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Assisted Reproduction

This category contains 16 posts

We need sharing, not eggs or embryos!

From WebMD: “We don’t need any eggs or embryos at all,” says Shinya Yamanaka, MD, a professor at the Institute for Frontier Medical Sciences in Kyoto, Japan. Yamanaka describes his lab’s early successes in mice creating stem cells from adult cells. His research involves isolating two dozen chemicals that give embryonic stem cells their ability … Continue reading

Scientific American: Cloning is inefficient

Okay, that wasn’t the intended point of the Scientific American news article. While it should have been, the actual point that I think the authors here wanted to make (besides pushing embryonic stem cells, in the first place) was: Adult stem cells don’t do as well as fully-differentiated White Blood Cells in SCNT experiments in mice. … Continue reading

Embryos, Dickeys, WARFs, and “rat poison.”

Maybe I should have called this column “I smell a rat.” All this fuss and bother that Sam Berger is making in today’s blog.bioethics.net “Guest Column” over the lack of federal funding of embryonic stem cells had me following links and searching Google half the night in an effort to decide whether or not Berger’s … Continue reading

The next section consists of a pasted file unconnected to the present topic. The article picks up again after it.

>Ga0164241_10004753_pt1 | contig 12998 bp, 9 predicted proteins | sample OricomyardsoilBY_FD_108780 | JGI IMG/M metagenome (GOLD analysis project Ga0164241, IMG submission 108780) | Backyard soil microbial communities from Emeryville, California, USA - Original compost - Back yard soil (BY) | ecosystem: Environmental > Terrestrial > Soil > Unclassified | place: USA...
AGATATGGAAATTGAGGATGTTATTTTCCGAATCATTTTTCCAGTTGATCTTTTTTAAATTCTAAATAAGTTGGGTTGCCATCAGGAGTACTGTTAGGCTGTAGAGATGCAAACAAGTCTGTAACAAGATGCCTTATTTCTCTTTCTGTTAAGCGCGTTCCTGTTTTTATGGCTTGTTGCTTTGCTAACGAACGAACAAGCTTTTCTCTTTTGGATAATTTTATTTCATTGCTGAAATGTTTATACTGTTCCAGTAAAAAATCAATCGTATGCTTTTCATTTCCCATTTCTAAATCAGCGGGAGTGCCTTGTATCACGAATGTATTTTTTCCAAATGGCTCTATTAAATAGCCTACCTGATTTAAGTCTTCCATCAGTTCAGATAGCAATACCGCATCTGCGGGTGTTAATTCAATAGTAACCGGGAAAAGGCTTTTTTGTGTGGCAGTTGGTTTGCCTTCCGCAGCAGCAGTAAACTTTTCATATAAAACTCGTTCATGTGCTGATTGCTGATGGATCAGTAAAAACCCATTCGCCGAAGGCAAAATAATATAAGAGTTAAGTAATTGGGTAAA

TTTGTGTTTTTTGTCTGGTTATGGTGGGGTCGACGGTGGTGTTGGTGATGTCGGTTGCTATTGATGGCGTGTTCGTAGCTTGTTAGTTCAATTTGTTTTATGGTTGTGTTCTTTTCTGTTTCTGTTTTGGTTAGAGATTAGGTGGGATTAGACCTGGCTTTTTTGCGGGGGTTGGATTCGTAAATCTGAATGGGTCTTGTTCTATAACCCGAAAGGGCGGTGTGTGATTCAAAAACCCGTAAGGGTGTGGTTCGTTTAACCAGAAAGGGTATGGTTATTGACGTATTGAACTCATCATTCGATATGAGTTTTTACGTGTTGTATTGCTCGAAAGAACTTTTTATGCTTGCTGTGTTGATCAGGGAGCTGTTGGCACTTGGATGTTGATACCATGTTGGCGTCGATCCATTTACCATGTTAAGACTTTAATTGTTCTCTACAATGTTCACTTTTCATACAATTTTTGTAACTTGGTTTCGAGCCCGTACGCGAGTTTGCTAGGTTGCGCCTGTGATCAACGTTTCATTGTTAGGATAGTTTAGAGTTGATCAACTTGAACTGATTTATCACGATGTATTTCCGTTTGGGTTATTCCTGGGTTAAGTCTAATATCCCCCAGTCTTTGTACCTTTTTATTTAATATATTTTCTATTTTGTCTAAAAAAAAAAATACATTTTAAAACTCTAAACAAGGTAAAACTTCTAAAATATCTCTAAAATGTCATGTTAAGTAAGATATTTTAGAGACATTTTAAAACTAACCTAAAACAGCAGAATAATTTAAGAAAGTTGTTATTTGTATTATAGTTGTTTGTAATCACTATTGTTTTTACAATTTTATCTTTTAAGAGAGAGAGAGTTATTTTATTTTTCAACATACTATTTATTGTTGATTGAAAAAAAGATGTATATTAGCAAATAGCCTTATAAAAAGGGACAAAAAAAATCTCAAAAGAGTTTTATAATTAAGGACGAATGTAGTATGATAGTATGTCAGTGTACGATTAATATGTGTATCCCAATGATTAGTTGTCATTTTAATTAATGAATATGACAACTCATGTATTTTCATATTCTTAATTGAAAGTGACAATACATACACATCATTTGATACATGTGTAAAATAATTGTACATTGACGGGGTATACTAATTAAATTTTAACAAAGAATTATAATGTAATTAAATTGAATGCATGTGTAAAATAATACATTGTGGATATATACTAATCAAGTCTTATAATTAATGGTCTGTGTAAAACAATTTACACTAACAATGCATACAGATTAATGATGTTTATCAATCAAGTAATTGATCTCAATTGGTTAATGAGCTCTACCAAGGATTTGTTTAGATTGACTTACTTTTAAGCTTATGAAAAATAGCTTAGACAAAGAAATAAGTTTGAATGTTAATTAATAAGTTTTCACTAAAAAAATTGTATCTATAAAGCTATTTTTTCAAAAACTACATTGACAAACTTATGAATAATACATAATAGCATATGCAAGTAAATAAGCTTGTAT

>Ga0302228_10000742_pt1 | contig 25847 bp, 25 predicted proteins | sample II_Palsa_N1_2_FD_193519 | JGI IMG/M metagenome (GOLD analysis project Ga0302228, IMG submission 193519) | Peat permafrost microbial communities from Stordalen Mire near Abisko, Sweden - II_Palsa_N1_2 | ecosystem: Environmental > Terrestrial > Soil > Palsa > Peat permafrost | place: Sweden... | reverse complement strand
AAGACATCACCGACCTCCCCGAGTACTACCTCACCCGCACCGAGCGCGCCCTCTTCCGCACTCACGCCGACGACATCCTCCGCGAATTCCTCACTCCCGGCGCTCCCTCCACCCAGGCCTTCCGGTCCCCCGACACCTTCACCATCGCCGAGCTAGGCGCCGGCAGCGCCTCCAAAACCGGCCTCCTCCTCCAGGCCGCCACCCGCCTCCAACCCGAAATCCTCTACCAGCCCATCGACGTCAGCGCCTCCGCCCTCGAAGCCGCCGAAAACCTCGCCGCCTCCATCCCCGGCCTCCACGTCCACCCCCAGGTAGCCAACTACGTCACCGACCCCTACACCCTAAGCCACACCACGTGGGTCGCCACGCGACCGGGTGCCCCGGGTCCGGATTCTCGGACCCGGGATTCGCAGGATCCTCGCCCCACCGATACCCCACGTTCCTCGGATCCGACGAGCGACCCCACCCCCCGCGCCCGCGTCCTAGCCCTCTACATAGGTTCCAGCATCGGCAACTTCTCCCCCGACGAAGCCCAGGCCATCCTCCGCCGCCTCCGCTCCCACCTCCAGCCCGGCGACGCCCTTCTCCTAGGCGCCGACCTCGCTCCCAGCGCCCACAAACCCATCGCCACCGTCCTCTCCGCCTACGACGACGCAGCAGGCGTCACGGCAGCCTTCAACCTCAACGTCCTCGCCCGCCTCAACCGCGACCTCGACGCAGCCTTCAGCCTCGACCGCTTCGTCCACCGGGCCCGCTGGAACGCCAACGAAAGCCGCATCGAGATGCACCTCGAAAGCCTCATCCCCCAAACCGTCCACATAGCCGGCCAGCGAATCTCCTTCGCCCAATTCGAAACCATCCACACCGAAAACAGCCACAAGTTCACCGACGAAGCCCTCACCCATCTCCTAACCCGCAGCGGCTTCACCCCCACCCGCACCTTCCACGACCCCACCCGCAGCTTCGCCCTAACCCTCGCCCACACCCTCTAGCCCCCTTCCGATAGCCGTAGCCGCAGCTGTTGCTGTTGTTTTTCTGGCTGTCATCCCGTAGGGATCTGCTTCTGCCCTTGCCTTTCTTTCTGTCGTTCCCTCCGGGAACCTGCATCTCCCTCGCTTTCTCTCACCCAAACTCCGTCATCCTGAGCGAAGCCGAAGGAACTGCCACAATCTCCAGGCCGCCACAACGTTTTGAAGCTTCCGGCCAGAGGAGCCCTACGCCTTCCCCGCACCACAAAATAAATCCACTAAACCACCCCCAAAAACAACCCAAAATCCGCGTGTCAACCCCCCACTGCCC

Endarkenment and humans

Wesley Smith has had a bit of time to consider and reconsider the way he was called out and singled out at lunch by Alta Chara on Friday, July 14th at the Bioethics and Politics Summer Conference of the American Society of Bioethics and Humanities. I am unabashedly human-centric and a human species-ist. Any other … Continue reading

Ethical correctness is not extreme

Besides abortion, destructive embryo research, and complete sexual freedom for teens, I wonder how many other moral issues are judged, “Regardless of its ethical correctness . . .”? As it is, I wouldn’t want someone that goes around acting “regardless of ethical correctness” for my doctor or even an employee. The ethical correctness is the … Continue reading

Human enough, no matter where or how

If I wanted to study disease through embryonic stem cell research, I’d imagine that I would want to study only those with the disease or susceptible to the development of the disease. How many of the chosen, frozen embryos are likely to be diseased? This is just one of the questions you need to ask … Continue reading

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